If ongoing income is taken at higher rates of income tax he is still better off but only by £27,000 over the 10 year period. However, in this scenario, due to the sale, he is worse off by £91,812 by incorporating over this 10 year period. 

We conclude from this that in Bill’s case, incorporation should only be considered as part of a longer term plan.

 

 

In our second example (BEN – CLICK TO DOWNLOAD HANDOUT B), the more complex situation we have a taxpayer who we shall call Ben, who owns 10 investment properties which cost £450,000 and are currently valued at £900,000. He has borrowings of £675,000 on an interest only basis at 4.44%. Like Bill, Ben does not require the income for his lifestyle. Interest payments amount to £30,000 per annum.

Under the new rules Ben finishes up £6,000 worse off after paying all expenses including interest which whilst not being allowable for tax still needs to be paid as well as the tax itself. 

If Ben incorporates then he will be in the position of being able to retain after tax and all expenses £16,000 per annum. This assumes there is no requirement for the retained funds but if they are withdrawn the annual tax would be £5,200 giving net income of £10,800 which is still better than under the new rules where his net income is £6,000.

 

 

How does Ben incorporate and what are the tax consequences on entry and exit? In this case, because Ben is transferring his considerable portfolio as a whole, we can consider claiming incorporation relief which holds over the gain he has inherent in his properties of £450,000. We have included in our example the cost of SDLT which after a claim for multiple dwelling relief is £15,000. The current consultation on the SDLT changes is considering an exemption from SDLT for corporate acquisitions of residential properties. We have for the moment included the SDLT cost in both this and the following example.

If Ben also intends to sell after (say) 10 years, the company will have a chargeable gain but again will be eligible for indexation allowance which reduces the taxable gain. If the company is wound up after sale of the properties, the net proceeds plus the accumulated funds will be distributed to Ben and he will have a personal CGT liability to account for. Based on the sales proceeds of £1,300,000 the net position will be £1,149,960. This includes the SDLT payment that was made upfront.

If however Ben decided not to incorporate then his NET position would be £1,122,000.

To summarise if no income is taken prior to sale Ben will be £100,000 better off over the 10 year period by incorporating. As Ben does not require the income for his lifestyle, this £100,000 could be used to pay off some of the capital element of the outstanding borrowings.

If ongoing income is taken at higher rates of income tax Ben is still better off but only by £48,000 over the 10 year period. Also, in this scenario, even including the sale calculations, Ben is better off by £27,960 by incorporating over the 10 year period.

At this point I should add that if Ben had 100 properties then, using the same assumptions, these figures can be pro-rated up to £1,000,000 better off by retaining profits in the company.

 

 

So what is the answer? – I will try to summarise a measured approach as follows:-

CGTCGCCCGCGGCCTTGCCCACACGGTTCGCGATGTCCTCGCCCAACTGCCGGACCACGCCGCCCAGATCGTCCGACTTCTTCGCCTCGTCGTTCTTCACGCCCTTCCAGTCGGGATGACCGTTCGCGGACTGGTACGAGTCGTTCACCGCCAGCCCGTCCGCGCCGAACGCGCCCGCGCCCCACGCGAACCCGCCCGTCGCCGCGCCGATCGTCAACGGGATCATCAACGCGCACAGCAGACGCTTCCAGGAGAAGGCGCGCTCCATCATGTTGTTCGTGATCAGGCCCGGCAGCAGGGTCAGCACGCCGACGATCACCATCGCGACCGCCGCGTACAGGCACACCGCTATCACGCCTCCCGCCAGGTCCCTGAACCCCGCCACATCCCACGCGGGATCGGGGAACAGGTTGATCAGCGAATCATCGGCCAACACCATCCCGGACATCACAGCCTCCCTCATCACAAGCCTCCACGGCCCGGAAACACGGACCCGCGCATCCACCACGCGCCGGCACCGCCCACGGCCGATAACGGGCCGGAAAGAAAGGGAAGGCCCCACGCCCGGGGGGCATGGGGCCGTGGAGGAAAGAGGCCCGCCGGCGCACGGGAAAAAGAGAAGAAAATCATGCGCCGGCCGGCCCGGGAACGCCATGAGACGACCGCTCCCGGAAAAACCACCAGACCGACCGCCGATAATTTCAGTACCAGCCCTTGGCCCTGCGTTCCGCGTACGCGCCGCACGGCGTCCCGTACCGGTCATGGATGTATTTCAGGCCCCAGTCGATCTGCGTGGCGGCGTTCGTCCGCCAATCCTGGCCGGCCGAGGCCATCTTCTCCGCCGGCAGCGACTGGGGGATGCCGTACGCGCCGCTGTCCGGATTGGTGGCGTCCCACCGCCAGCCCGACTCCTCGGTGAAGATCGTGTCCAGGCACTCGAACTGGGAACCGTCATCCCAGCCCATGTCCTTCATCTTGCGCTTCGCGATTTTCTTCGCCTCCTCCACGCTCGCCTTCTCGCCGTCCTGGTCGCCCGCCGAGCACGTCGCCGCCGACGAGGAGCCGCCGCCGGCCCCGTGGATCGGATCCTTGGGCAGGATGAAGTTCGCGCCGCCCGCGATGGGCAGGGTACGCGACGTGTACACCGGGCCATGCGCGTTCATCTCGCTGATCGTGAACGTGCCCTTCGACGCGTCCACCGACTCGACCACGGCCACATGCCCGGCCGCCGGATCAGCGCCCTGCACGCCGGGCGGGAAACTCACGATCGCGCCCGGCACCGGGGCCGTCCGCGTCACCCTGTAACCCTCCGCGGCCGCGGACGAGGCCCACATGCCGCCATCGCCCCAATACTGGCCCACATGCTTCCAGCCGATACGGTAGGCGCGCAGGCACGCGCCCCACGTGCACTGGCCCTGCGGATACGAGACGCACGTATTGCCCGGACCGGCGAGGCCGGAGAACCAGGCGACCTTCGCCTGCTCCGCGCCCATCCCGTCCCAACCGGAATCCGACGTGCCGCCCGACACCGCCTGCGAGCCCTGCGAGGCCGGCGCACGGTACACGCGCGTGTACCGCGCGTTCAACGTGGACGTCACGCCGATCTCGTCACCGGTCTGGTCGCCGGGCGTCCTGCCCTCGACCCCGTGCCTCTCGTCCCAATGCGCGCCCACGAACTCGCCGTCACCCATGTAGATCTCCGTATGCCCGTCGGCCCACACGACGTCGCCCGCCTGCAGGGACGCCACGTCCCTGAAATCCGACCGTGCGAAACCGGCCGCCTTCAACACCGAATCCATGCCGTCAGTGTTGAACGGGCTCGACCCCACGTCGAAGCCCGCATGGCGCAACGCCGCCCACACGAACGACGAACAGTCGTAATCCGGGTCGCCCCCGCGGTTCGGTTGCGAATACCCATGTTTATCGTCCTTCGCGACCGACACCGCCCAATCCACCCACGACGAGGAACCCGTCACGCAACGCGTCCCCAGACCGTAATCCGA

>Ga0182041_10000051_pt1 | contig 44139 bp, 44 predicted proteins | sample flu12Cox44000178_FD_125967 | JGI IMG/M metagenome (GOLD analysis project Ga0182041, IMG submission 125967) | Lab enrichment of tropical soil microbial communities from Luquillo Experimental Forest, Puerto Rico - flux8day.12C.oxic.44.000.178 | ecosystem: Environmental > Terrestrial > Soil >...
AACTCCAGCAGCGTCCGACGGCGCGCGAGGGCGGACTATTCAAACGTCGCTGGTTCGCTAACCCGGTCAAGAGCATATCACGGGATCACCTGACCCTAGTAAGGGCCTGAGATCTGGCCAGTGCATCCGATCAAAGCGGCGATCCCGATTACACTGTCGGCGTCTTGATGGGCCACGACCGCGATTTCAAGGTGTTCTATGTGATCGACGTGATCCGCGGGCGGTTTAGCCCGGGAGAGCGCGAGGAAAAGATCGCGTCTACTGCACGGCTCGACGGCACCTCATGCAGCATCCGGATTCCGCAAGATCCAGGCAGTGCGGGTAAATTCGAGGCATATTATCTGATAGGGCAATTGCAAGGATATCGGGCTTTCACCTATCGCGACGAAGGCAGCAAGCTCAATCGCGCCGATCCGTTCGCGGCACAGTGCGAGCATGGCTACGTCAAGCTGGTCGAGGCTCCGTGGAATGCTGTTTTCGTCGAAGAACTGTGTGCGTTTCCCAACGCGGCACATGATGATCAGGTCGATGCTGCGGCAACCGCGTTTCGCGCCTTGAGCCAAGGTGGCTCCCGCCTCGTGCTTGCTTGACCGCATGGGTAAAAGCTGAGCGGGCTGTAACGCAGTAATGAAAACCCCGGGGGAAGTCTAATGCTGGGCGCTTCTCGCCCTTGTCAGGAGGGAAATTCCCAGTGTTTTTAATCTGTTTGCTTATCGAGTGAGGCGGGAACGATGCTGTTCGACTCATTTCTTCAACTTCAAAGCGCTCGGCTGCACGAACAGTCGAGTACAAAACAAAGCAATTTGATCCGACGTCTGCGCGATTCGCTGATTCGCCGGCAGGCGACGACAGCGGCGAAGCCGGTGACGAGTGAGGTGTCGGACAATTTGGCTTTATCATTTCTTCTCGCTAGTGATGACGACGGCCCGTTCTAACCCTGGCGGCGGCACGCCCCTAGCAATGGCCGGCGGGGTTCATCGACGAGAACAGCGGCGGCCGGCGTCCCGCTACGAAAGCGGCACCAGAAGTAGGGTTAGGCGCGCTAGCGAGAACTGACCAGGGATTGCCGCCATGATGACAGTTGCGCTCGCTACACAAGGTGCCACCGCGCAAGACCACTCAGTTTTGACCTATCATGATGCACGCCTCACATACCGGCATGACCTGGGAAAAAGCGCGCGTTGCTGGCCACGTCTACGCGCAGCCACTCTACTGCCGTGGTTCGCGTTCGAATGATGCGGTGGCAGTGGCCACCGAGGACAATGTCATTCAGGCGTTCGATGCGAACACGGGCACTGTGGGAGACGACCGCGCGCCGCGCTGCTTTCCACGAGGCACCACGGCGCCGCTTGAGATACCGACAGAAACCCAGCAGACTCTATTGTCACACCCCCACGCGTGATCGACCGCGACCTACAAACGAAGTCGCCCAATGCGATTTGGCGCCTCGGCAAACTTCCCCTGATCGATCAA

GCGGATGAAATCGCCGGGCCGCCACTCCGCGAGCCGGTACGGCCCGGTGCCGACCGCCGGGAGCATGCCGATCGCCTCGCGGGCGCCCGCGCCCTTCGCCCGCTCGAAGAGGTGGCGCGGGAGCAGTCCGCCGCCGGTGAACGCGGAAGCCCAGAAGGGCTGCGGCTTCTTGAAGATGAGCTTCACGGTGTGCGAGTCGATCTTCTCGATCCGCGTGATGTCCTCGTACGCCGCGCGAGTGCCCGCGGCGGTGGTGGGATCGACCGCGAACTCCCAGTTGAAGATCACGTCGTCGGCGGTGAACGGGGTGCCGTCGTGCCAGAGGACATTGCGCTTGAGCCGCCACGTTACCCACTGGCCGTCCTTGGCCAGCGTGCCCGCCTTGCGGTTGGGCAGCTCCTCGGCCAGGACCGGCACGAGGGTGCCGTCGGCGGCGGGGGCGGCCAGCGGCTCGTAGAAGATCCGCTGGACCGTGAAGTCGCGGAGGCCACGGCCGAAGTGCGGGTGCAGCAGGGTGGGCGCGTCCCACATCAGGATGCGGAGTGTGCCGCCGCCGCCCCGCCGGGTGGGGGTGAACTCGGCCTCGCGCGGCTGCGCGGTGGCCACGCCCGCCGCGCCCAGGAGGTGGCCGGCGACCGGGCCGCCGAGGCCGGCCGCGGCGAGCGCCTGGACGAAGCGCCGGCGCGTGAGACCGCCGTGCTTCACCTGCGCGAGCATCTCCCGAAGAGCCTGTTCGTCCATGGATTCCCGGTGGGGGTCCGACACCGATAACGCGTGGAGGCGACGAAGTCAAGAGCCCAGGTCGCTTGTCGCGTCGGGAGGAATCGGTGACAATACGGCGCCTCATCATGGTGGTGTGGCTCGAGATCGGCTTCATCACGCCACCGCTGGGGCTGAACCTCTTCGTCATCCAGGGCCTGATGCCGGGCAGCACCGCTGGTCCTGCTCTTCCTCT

• Consider incorporation

    If the cost of incorporation is too great for the whole of the existing portfolio then one part of the solution could be retaining the existing portfolio under the current ownership structure and buying new purchases within a limited company. Alternatively identifying those properties that could be transferred at low entry costs i.e. those with a small gain that can be gifted to a Limited Company to avoid any SDLT. Do not forget the company has not only increased the base cost of the properties transferred to full market value for individual disposals later on but also has indexation relief against future sales to reduce the tax exposure.

    Higher rate tax will be paid at an effective rate of 46% when incorporated in comparison with 40% for an individual, however, this can be minimised by making use of family members unused allowances and claiming other reliefs that are only available to limited companies.

 

  • Timing of any significant programme of repairs or improvement to a portfolio, this could be delayed to later dates to reduce the profits in the years most impacted by the new rules. This would of course result in increased taxes in the earlier year when the expense is not being incurred but in later years it will of course benefit from tax relief at higher rates as income is pushed up as a result of the interest not being deducted.
  • Review your portfolio to make more profit and ensure the assets are generating the right return. I will include at this stage the issue of getting properties onto a repayment programme – no matter how far away this might seem, we would recommend some element of repayment – the banks like it and you will be financially better off for it in the long term.
  • Get your banking costs down – there will be a few grimaces from a large number of the room now I have mentioned this – but clearly you need to retain as much profit as possible. So when your next mortgage is up for renewal, negotiate with lenders to see if there is a better deal out there for you.

 

So that concludes today’s seminar and I hope you have found it useful – our message is simple don’t panic and in many instances value can be achieved through forward tax planning. 

REVIEW – PLAN – TAKE ACTION! 

Thank you for listening and I would like to invite any questions – which I will attempt to answer – but in the event I am unable to answer, then Gary and I would be delighted to discuss in more detail later.